Much Ado about ‘Do’


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One of the challenges of learning a foreign language is that there are always a lot of verbs that have similar meanings. Even the briefest search of language forums reveals pages of people arguing over the minute differences between them. Of course, Japanese is no exception. Two of the most common verbs that learners find confusing are やる and する, the two words for ‘do’.

If you say both する and やる out loud to yourself, you should notice that やる has a slightly harsher sound than its cousin. Unsurprisingly, やる is usually considered a more informal version of する. やる is seldom used in any kind of formal situation or in written Japanese.

Grammatically, one of the major uses of する is to make nouns into verbs. So taking a noun like 勉強べんきょう (Study) as an example, it can be easily be converted into its verb form by adding する to make 勉強する (To study).

In a similar way, if I wanted to talk about tennis, I might say テニスをする (I play tennis). In this case, する is acting in a similar way to the English verb ‘to play’. While English often uses different verbs depending on what sport is being played such as ‘I practice Tae Kwon Do’ or ‘I go bowling’, Japanese simply uses する for all eventualities.

From here, things get a lot more complicated. One curious use of やる is that it is often used with things that are concrete, can be seen or has an effect in the real world. You would never hear a Japanese person connect words like あい (Love), くら(Dark) or 想像そうぞう (Imagine) with (を)やる, for example.

While やる can usually be considered as an approximate equivalent of the English word ‘do’, it also has another use as a way to put the speaker above the receiver of an act during an exchange. As a general rule this form is too harsh to be used with anyone that the speaker feels emotionally close to.

So while you’ll likely see はなみずをやる (Give the plants some water), you will rarely see a similar sentence about pets or children. One interesting exception is when someone is using a machine for giving food/ drink to their pet. These machines are still commonly called 餌/水えさ / すいやり用品ようひん.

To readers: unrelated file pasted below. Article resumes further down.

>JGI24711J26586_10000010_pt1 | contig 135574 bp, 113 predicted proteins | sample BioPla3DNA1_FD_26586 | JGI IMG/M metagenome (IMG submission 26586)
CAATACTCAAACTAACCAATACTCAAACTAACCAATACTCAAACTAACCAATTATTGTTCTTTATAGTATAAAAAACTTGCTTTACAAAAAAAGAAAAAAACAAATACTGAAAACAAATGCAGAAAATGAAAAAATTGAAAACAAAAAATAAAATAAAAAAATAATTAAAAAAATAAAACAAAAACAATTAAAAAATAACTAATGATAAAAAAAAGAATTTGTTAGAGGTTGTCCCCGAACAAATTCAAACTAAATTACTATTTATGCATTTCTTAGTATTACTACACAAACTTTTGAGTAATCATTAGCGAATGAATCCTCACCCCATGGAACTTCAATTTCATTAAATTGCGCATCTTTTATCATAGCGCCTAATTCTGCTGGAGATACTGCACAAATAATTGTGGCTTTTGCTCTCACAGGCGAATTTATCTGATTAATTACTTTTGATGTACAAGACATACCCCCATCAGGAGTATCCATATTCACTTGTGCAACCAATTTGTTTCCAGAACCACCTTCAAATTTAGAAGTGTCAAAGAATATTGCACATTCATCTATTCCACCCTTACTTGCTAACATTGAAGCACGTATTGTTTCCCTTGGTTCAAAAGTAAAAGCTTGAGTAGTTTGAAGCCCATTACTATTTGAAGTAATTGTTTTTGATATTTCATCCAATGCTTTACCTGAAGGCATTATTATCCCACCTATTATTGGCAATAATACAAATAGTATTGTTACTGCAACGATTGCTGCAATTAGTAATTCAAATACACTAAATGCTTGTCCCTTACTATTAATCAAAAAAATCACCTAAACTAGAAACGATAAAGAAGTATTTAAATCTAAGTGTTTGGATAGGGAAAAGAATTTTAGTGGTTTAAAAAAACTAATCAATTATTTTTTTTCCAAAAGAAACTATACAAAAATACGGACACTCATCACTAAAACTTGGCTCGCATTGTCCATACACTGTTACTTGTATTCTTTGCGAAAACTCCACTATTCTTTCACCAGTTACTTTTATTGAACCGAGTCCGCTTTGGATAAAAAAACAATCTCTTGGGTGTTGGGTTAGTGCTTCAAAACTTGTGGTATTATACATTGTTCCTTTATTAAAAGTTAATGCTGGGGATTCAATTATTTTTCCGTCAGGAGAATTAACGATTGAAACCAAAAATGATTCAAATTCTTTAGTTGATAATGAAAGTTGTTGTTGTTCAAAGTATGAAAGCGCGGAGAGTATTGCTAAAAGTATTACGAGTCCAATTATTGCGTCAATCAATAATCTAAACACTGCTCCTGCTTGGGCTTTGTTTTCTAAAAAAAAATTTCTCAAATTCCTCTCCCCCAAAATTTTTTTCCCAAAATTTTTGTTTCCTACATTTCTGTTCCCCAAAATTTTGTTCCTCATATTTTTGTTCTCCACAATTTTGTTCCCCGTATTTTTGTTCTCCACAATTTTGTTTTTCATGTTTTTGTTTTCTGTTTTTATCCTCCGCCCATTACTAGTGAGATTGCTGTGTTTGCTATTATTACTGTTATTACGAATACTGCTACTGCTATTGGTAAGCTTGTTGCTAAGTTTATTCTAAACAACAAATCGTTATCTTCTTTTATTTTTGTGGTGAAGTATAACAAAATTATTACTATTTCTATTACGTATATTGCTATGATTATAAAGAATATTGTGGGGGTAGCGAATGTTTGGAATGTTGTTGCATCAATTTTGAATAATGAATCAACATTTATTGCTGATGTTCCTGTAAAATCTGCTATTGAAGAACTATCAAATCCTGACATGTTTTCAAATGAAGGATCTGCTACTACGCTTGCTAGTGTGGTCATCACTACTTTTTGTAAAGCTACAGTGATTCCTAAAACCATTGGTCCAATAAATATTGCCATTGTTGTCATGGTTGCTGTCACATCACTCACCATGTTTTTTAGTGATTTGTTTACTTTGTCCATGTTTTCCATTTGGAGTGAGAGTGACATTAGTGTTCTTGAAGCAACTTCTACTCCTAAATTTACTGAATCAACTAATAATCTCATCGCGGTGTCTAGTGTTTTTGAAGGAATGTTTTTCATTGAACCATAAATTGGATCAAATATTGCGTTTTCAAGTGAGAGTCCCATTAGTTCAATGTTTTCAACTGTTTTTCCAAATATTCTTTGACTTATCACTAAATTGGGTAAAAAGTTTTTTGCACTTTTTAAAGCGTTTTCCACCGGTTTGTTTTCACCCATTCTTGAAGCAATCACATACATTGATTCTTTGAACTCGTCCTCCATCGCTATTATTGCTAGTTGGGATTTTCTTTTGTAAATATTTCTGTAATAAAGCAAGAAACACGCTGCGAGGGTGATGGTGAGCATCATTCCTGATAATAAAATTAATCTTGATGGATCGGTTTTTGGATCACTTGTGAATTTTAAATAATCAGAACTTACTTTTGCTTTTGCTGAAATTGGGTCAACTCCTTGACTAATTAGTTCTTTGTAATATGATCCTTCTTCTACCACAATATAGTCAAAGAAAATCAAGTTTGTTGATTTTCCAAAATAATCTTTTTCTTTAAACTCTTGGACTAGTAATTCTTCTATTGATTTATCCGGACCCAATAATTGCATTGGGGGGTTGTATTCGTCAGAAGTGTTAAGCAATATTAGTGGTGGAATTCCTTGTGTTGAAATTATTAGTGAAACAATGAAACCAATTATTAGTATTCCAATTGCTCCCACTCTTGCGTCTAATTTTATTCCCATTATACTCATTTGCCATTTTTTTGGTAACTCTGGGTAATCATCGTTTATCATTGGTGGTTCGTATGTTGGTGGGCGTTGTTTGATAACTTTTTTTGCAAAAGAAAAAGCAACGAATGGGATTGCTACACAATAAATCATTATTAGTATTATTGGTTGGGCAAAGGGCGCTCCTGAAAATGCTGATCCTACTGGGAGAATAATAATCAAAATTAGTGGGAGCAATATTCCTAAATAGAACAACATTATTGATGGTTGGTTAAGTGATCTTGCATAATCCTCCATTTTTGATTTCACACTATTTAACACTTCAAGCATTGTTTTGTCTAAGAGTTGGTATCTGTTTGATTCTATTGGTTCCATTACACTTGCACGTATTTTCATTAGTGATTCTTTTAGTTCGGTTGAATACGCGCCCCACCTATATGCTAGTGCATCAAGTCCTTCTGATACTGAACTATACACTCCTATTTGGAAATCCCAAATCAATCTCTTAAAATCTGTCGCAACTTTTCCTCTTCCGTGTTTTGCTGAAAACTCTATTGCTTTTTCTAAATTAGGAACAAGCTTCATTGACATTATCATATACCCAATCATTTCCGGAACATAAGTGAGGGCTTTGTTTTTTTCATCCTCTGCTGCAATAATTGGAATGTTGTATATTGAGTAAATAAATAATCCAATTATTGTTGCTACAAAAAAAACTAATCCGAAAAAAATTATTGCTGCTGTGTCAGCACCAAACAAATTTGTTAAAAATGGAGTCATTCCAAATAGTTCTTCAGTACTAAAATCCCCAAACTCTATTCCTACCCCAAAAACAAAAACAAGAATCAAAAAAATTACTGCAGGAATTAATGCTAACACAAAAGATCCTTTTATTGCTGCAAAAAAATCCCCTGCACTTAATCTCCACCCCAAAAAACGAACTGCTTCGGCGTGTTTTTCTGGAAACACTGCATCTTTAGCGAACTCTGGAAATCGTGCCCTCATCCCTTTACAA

Of course, while most owners view their pets as too much a part of the family to use a cold verb like やる, there are other animals that are not so beloved. やる is, of course, used when talking about ranch animals or animals breed for the diary industry.

After offering these general rules, it is worthwhile writing my usual acknowledge that, as with any vocabulary/ grammar point, it is worth going out and listening to how Japanese people naturally use both verbs in their day-to-day lives. Never has this been truer than with the verbs やる and する. Often one verb or the other is preferred simply because that is the way it is.

If you ask Japanese people why they say やった (I did it!) and never した; やれやれ (Go for it) instead of しろしろ; and why する is found in so many grammar forms such ~すればいい (Should~) or ~にする (Become~), most Japanese will simply shrug their shoulders and use another common する-form: しょうがない (It can’t be helped).

べんきょう Study
あい Love
くら Dark
そうぞう Imagine

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  • しょうがない doesn’t come from a suru form (I guess you were thinking of しよう shiyou, the volitional form), instead it comes from 仕様がない shiyou ga nai.
    While there is an etymological connection between suru and 仕 (as we can see in 仕方ない shi-kata nai, that basically has the same meaning of しょうがない), you most certainly can’t say Shou ga nai includes suru’s volitional form.

    Finally you can say tenisu wo yaru/yatteiru, no problem with that, while you won’t hear benkyou wo yatteiru. Like someone already said there’s the idea of perform an action.

    And again linguisst say you shouldn’t use ageru for your pet but yaru, because using ageru is too polite in this case and you’d sound ridiculous, but I do agree that most people don’t know.

    However when you talk about your pet or even about your kids in a more formal contest, like a workplace, talking with colleagues, you should really use yarimasu.

  • أبا الحكم says:

    Yaru kind of gives me more of the “feeling” of to perform sth rather than simply do…

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